Albi X talks authenticity, inlcusivity and positivity in a sit down interview

At HYPE, we love bringing some of the dopest acts in the form of interviews. Today, we have a special guest to introduce to you guys and he goes by the name Albi X. He is a dope rapper from Germany with family roots in the Congo. Albi X’s music spreads messages of positivity, authenticity and inclusivity. The Africa Rising Music Conference is flying the talented rapper from Germany to South Africa on the 27th of May if you want to catch him live!

When I interview an artist have recently become familiar with, I like to start at the very beginning of their musical journey. With that being said, what would you regard as your earliest memory of music?

My earliest memory of music was probably from when I was 3 years old. My dad would also play gospel music for me and he would also used to take me to the church and I would play the drums. That’s where my love for music began. 


When I was conducting research for your interview, I came across a common theme in your music, which is diversity and your African heritage. Could you please share a bit about your ethnic background and your upbringing?

Well, both of my parents are from Congo and my parents made sure that I knew about my Congolese heritage. As I grew older, I also saw the importance of knowing about my own culture. I think that’s the reason why I rap in my mother tongue. I am proud of my heritageAMPD

 I love how your heritage and energy translates into your music.

Yeah, energy is super important for me. When people listen to the messaging behind my music, I want them to understand it’s okay to love the person you are. I want people to walk away from my music and have a high level of self-confidence. So the energy in my music is one of the ways I express those sentiments. 

How important is it for you to approach themes of discrimination through a positive lens when it is so easy to approach it with aggression? I used to get bullied a lot when I was a kid and it was a painful experience. However, I took those moments as character building opportunities. They have made me strong and they have shaped the person that I am today.  On the other hand, music is one of the things that helped me get through a lot of those tough times. You could say that music saved my life.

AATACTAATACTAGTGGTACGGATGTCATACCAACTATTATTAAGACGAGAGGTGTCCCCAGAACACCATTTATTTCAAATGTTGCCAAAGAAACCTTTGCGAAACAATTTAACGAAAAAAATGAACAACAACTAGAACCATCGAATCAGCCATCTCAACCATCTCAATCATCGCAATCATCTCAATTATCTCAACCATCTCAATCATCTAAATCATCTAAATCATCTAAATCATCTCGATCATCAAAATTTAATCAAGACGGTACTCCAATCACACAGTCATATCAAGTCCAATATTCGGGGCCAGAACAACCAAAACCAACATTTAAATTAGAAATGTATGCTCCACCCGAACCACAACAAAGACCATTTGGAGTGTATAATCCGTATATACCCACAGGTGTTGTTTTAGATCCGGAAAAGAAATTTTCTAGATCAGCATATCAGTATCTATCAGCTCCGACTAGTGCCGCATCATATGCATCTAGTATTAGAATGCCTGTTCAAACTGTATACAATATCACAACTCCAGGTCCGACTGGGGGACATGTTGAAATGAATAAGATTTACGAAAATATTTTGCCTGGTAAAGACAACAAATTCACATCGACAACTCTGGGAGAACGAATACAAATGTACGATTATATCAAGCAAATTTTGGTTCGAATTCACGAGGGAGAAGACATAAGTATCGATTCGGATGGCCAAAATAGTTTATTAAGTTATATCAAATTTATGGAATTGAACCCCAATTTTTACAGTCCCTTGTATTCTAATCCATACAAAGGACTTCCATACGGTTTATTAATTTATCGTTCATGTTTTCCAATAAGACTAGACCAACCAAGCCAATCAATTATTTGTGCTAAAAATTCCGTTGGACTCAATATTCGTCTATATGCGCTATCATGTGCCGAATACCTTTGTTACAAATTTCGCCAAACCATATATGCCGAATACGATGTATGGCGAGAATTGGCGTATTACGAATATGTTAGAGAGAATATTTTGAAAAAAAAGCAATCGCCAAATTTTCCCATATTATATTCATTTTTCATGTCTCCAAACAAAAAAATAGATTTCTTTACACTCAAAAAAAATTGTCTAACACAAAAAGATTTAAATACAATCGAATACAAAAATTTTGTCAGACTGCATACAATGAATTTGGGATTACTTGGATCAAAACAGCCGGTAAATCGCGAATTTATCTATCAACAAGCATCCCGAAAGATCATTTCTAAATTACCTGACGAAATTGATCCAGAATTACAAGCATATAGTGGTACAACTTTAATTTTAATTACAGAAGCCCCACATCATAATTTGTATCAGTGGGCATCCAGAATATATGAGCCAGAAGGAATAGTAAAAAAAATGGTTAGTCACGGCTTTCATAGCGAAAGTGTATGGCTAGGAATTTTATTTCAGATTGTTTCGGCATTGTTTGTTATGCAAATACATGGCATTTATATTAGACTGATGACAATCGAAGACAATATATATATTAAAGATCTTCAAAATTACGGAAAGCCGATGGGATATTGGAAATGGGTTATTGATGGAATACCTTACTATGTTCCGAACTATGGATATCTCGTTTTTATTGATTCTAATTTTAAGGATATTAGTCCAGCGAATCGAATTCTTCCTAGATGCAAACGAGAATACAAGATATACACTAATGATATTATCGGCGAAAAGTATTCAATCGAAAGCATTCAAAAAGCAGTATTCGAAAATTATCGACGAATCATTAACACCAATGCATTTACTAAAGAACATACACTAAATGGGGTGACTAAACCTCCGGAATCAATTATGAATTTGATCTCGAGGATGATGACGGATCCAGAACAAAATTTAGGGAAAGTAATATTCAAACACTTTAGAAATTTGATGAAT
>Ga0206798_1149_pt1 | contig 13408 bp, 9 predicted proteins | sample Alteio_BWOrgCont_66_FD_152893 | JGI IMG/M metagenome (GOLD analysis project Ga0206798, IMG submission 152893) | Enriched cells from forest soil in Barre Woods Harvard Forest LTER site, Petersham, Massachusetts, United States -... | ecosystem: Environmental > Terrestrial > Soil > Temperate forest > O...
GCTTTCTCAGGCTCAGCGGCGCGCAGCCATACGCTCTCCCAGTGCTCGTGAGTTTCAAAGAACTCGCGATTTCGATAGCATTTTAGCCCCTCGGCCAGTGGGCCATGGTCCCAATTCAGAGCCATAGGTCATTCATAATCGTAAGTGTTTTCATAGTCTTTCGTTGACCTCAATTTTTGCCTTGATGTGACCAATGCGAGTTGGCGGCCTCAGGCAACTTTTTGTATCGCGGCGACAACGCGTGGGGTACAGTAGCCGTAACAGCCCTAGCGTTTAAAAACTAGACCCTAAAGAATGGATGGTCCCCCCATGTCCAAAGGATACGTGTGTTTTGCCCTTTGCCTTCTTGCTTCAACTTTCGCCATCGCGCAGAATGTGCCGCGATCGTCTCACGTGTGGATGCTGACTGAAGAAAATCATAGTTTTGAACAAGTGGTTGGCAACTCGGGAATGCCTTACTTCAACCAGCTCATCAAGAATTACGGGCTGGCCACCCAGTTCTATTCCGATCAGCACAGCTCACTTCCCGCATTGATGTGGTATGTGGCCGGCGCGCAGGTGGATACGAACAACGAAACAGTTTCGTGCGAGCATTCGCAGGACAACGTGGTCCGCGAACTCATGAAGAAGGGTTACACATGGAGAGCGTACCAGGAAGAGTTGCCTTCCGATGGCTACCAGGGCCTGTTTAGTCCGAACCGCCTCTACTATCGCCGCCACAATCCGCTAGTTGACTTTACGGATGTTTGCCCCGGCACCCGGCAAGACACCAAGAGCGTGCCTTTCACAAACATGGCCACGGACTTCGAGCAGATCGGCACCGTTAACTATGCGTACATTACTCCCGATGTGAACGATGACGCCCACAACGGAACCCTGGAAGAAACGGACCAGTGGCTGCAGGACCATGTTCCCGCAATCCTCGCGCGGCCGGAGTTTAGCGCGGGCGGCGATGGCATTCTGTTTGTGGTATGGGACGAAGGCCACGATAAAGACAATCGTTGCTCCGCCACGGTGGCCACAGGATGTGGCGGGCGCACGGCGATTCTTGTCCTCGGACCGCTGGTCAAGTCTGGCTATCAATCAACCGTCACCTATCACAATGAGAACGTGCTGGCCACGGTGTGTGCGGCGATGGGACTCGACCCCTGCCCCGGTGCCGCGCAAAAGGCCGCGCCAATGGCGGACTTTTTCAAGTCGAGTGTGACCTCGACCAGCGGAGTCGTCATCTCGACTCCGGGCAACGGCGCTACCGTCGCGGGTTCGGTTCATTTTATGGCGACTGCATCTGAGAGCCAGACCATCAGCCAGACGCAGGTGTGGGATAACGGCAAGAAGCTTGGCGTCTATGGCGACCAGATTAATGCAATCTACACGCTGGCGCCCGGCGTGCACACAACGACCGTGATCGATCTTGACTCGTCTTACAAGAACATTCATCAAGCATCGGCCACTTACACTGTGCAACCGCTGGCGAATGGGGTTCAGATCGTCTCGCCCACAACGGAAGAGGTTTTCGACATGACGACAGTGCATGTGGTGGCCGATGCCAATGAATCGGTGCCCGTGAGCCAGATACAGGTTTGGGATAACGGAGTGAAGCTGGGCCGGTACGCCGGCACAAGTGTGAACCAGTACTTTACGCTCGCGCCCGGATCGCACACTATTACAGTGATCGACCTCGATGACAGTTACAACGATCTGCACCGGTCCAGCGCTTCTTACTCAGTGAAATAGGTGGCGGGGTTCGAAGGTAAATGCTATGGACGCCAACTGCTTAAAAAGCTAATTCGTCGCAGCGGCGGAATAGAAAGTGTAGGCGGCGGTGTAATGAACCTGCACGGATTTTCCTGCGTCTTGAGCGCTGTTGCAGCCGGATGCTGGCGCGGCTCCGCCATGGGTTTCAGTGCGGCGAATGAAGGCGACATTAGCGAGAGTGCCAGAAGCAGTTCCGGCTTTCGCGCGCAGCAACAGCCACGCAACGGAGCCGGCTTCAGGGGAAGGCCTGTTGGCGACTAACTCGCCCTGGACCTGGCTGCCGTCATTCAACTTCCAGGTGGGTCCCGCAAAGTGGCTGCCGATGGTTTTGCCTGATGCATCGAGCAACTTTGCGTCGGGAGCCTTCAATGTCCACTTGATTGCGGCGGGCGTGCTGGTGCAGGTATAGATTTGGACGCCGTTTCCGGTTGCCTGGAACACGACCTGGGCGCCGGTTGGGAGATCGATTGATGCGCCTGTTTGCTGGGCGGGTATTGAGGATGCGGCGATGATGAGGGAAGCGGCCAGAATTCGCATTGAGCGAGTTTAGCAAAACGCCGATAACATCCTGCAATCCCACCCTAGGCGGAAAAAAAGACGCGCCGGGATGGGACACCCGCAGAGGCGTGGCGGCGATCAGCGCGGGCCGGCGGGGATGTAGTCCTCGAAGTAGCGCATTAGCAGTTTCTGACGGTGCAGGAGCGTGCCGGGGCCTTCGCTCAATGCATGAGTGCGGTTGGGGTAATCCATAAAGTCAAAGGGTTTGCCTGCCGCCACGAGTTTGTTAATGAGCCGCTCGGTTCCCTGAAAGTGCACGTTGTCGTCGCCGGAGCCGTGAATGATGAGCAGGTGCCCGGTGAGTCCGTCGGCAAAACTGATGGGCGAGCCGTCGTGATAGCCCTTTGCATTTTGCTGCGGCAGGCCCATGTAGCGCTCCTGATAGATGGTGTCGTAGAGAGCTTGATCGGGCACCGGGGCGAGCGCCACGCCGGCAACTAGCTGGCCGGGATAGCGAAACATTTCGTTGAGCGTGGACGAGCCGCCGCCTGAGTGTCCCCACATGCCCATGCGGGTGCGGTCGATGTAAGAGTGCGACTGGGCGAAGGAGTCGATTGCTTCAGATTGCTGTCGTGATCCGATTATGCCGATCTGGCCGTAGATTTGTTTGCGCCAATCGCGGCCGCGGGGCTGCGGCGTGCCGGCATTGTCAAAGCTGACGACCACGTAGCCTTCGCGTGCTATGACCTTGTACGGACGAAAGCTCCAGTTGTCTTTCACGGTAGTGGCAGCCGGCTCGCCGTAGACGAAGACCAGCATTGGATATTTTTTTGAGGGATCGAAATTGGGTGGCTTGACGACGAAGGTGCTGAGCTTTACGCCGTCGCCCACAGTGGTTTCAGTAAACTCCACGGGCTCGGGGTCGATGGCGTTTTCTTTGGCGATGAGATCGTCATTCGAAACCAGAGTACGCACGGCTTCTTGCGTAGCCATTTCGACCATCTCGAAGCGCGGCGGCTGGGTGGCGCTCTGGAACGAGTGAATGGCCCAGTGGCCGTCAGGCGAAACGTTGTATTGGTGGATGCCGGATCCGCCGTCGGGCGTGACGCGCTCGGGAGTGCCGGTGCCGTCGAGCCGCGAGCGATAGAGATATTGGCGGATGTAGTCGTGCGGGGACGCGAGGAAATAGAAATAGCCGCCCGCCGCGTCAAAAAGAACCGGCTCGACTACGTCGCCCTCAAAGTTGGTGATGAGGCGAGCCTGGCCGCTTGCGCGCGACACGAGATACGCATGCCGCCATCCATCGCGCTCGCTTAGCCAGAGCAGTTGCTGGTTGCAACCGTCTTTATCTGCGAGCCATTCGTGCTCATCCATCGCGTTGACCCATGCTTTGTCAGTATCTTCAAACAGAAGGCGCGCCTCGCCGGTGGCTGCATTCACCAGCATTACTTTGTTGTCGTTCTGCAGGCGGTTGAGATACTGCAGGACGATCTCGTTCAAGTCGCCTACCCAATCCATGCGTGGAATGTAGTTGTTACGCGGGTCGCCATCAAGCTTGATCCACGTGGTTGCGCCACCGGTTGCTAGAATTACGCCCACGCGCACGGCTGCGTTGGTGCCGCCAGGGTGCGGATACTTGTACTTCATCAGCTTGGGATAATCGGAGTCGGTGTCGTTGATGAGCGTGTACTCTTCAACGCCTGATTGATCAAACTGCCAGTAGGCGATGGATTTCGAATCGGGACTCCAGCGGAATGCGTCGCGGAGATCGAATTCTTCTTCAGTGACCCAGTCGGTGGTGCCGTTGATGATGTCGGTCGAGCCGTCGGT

What does inclusivity mean to you and how can one be an ally to inclusivity?

I know what it’s like to be bullied and made to feel like an outcast. For me, inclusivity means that you accept everyone for who they are and celebrate the differences that make us unique. That’s the key message behind my music and I see myself as a voice for the

I watched a few of your performances and your energy immediately stood out. Can you tell me how you feel when you are performing?

I can tell you all about that! Performing in front of a crowd is like therapy for me. That’s when I feel the most connected to the crowd and that’s where my messaging is at its strongest. I remember the first time I danced in front of my peers who bullied me. They suddenly saw me as someone that’s cool. That was the first time I felt seen. Music and dancing literally saved me from bullying and discrimination. 

What do you want people to take away from your music?

I want people to walk away feeling like anything is possible. I want people to know that if they have a clear vision, they can accomplish anything. I also want them to know that all things can be achieved through love and positive energy. 

“Bibamba” is your most streamed song. Can you tell me about your inspiration behind it?

“Bibamba” is a song that was inspired by my brother who has a similar name to Bibamba but it was also inspired by Awilo Longomba, who also has a song titled “Bibamba”.  Growing up, my mother used to play a lot of his music in the house and creating “Bibamba” was my way of paying homage to him. Eventually, the song made its way to Awilo Longomba and he reacted to it. 

Over the span of your career, how have you grown as an artist and a person? 

When I started rapping, I was rapping in English. I enjoyed rapping in English but it was difficult for me to express myself as it isn’t my first language. Eventually, I started to rap in Lingala and that’s when everything started to make sense to me. I started to find my sound and things started to flow. I also incorporate, English, French and German where possible.


If I were to introduce someone to your music, which song would you want me to play for them first and why? 

Well, that is easy! My favourite song by far is “C’est ma vie”. The song is deeply personal and dear to me. I remember the feeling I had when I was recording the song in studio. Whenever I feel down, I listen to “C’EST MA VIE” to lift my spirit. It’s that song that reminds me to never give up.

If you were to host an event called ‘An evening with ALBI X’, what attributes and worldviews would the people in that room have?

That’s a tough question. I imagine that there will be people from all walks of life there because of the type of music I create but I would much rather describe what my dream performance would look like. I imagine myself performing with a choir and a band. I imagine myself to be wearing a classic suit and the dress code for attendees would be in line with that. That sort of atmosphere would be really cinematic. 


In closing, if there is one thing you could say to your younger self, what would it be? 

I would say, “I am proud of you. I know you have been through a lot, but it is okay. I want to remind you to always believe in yourself and manifest your dreams, and remember, if you have a vision then no one can get in the way of that.”.

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